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The tech world is abuzz with concerns about Carrier IQ, a pre-installed app used to monitor smartphones -- including questions about its legality and the consequences of its use.
Never heard of Carrier IQ? You're not alone. The application, ostensibly hidden on a wide range of mobile phones, was largely unknown until software researcher Trevor Eckhart found it on his phone and posted his discovery online, Wired reports.
While Carrier IQ maintains its app is only used for analytic purposes such as tracking battery use, Eckhart found the software also kept a log of every keystroke -- including numbers entered on a smartphone's keypad.
Text messages, incoming and outgoing, are also being tracked and relayed verbatim by Carrier IQ, Eckhart showed in an Internet video. So are smartphone users' web browsing histories, and their phones' location info.
You can watch Eckhart's video here:
After Eckhart posted his findings, Carrier IQ, based in Mountain View, Calif., threatened legal action. Eckhart found allies at the Electronic Frontier Foundation and fought back; Carrier IQ's lawyers seemed to delete all memory of their threats and apologized.
Carrier IQ still insists it does not record keystrokes or texts, CNET reports. But Eckhart's video seems to prove the company wrong.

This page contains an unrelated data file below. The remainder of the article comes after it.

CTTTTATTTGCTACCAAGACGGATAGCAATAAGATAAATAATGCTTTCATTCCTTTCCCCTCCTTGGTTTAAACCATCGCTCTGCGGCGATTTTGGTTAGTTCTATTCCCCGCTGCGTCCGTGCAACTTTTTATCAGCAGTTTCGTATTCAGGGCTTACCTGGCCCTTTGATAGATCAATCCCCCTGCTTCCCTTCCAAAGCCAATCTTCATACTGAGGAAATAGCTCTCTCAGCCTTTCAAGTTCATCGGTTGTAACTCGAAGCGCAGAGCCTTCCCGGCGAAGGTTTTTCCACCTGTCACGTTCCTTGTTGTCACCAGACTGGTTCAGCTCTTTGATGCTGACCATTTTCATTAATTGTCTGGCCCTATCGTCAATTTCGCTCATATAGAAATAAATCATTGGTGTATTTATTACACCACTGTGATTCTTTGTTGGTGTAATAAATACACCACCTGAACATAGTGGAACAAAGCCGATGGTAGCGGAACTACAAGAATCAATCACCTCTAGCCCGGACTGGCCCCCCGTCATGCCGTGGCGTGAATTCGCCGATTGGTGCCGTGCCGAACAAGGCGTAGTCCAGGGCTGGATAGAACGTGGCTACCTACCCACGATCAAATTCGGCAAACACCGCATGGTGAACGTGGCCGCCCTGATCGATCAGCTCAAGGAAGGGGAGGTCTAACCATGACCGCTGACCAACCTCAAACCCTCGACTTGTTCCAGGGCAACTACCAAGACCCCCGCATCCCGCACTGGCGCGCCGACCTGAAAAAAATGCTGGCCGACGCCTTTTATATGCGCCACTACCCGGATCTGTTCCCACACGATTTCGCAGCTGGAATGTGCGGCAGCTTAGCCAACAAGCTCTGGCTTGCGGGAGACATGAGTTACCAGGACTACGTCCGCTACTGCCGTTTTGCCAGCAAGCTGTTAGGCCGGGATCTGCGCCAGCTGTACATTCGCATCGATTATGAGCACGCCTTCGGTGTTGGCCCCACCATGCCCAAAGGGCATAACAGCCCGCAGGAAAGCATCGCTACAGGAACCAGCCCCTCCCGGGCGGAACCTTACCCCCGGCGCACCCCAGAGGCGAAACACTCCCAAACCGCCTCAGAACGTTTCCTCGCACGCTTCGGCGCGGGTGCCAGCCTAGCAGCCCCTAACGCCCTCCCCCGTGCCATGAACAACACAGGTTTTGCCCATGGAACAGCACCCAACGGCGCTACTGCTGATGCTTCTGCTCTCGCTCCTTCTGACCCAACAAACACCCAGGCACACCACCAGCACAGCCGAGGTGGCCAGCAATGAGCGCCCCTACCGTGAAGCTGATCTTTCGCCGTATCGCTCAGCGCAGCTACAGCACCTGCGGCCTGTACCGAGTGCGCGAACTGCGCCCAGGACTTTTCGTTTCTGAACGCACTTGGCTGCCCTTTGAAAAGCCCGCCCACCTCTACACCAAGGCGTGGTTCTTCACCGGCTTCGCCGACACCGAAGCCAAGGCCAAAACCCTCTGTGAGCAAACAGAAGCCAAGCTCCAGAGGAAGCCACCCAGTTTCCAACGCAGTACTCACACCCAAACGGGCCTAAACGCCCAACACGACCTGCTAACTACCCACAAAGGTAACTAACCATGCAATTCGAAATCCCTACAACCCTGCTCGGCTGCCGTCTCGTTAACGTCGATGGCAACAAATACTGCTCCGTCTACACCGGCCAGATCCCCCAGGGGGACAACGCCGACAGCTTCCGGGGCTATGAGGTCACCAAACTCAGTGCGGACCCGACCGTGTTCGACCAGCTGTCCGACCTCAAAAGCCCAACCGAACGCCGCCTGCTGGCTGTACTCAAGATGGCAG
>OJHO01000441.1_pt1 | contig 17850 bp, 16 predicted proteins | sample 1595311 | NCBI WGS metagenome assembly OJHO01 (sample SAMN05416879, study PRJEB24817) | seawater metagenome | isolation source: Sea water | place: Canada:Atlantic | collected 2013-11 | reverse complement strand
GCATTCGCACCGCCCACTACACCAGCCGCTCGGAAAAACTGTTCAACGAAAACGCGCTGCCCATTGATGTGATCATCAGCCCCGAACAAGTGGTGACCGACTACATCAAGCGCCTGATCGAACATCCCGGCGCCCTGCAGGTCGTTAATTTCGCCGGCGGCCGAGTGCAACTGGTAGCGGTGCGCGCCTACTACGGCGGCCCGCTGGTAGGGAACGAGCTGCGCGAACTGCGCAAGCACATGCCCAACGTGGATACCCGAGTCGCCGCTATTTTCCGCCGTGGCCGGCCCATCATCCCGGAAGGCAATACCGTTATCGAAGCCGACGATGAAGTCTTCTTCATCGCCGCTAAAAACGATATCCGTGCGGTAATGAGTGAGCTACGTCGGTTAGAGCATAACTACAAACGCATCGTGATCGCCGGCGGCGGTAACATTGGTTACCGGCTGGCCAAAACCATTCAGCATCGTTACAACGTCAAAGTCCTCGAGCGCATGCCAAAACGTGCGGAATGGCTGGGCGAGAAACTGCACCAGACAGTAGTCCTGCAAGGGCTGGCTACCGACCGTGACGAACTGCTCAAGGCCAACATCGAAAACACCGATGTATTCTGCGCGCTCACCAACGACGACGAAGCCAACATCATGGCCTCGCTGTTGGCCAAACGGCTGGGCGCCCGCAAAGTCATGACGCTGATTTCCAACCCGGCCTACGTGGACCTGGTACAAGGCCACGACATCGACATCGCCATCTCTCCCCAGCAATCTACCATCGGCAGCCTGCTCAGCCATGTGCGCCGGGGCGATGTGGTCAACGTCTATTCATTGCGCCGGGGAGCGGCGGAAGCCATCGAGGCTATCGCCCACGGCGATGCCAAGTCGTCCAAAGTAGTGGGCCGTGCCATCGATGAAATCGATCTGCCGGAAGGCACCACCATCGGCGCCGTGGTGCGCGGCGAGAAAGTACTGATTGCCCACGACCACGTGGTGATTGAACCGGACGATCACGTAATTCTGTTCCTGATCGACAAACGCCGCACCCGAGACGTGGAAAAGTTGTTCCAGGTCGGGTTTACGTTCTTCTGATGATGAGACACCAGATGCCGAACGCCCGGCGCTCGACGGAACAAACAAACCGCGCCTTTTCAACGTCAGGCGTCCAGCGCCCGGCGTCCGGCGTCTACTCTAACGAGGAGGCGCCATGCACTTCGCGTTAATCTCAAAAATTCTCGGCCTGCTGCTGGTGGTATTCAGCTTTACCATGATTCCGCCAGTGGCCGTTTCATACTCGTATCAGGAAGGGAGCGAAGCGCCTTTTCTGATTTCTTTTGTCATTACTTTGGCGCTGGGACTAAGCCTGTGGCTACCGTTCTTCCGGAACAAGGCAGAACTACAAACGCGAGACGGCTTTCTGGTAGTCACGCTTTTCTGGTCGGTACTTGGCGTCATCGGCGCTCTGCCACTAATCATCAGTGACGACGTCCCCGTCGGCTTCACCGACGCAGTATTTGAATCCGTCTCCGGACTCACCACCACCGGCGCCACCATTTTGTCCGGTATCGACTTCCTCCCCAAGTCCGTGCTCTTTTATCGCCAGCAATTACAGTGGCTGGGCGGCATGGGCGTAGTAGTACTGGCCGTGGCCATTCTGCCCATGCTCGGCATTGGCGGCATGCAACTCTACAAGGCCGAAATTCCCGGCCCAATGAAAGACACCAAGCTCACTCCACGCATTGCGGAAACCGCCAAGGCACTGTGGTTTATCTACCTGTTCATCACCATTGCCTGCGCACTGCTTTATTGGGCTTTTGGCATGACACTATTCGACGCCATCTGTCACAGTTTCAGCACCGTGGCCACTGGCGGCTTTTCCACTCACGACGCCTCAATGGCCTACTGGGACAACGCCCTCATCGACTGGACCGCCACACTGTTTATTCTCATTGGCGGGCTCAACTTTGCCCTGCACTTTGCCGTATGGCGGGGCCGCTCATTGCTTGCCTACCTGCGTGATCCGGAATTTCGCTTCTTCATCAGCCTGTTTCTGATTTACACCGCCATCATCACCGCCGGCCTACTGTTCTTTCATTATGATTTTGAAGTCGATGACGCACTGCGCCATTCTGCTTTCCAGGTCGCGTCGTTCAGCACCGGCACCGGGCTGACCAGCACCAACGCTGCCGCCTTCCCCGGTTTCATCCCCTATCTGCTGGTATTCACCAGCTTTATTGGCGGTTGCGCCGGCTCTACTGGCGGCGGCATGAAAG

Internet chatter is also skeptical, as commentators have raised privacy and security concerns. One legal scholar suggested via Twitter that Carrier IQ should "prepare for a multi-million $ class action lawsuit. Maybe a criminal case too? Federal wiretapping is a 5-year felony."
Federal law does allow telecoms to diagnose the health of their networks, but it's not clear how wiretap laws specifically affect what Carrier IQ is allegedly doing, InformationWeek reports.
BlackBerry maker Research In Motion said Thursday its phones do not come pre-installed with Carrier IQ, Fox News reports. But it appears many other models -- including Android and Apple iPhones -- do.
Aside from wiretap questions, lawyers may also be wondering how the Carrier IQ revelations may affect their practice. If your firm is concerned about the security of sensitive information, it may be a good idea to stop sending such information via Carrier IQ-equipped smartphones.
Another practice question: Despite Carrier IQ's claims, are phone users' keystrokes, texts, and browsing histories being routinely recorded? If so, can they be discoverable and used against a party in a court of law? An answer to that question will likely arise as more details about Carrier IQ come to light.
Meeting with a lawyer can help you understand your options and how to best protect your rights. Visit our attorney directory to find a lawyer near you who can help.
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